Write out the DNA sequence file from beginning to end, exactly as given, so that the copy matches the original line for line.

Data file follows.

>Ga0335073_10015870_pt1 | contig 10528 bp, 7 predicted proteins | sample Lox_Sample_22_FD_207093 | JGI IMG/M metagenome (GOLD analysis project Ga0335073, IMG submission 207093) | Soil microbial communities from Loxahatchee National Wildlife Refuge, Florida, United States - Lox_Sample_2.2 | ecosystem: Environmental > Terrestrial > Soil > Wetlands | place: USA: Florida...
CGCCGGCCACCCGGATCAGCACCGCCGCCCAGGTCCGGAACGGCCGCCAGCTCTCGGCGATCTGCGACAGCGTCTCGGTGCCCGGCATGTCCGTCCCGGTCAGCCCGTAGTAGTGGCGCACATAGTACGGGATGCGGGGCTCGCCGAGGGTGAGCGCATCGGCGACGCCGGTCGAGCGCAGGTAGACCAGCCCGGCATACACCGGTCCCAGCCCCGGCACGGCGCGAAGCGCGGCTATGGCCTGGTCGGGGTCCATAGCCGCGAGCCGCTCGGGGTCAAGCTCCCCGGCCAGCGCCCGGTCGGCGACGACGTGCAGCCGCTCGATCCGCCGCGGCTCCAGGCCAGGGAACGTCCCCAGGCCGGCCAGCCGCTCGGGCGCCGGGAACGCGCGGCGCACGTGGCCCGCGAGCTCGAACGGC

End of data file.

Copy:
>Ga0335073_10015870_pt1 | contig 10528 bp, 7 predicted proteins | sample Lox_Sample_22_FD_207093 | JGI IMG/M metagenome (GOLD analysis project Ga0335073, IMG submission 207093) | Soil microbial communities from Loxahatchee National Wildlife Refuge, Florida, United States - Lox_Sample_2.2 | ecosystem: Environmental > Terrestrial > Soil > Wetlands | place: USA: Florida...
CGCCGGCCACCCGGATCAGCACCGCCGCCCAGGTCCGGAACGGCCGCCAGCTCTCGGCGATCTGCGACAGCGTCTCGGTGCCCGGCATGTCCGTCCCGGTCAGCCCGTAGTAGTGGCGCACATAGTACGGGATGCGGGGCTCGCCGAGGGTGAGCGCATCGGCGACGCCGGTCGAGCGCAGGTAGACCAGCCCGGCATACACCGGTCCCAGCCCCGGCACGGCGCGAAGCGCGGCTATGGCCTGGTCGGGGTCCATAGCCGCGAGCCGCTCGGGGTCAAGCTCCCCGGCCAGCGCCCGGTCGGCGACGACGTGCAGCCGCTCGATCCGCCGCGGCTCCAGGCCAGGGAACGTCCCCAGGCCGGCCAGCCGCTCGGGCGCCGGGAACGCGCGGCGCACGTGGCCCGCGAGCTCGAACGGC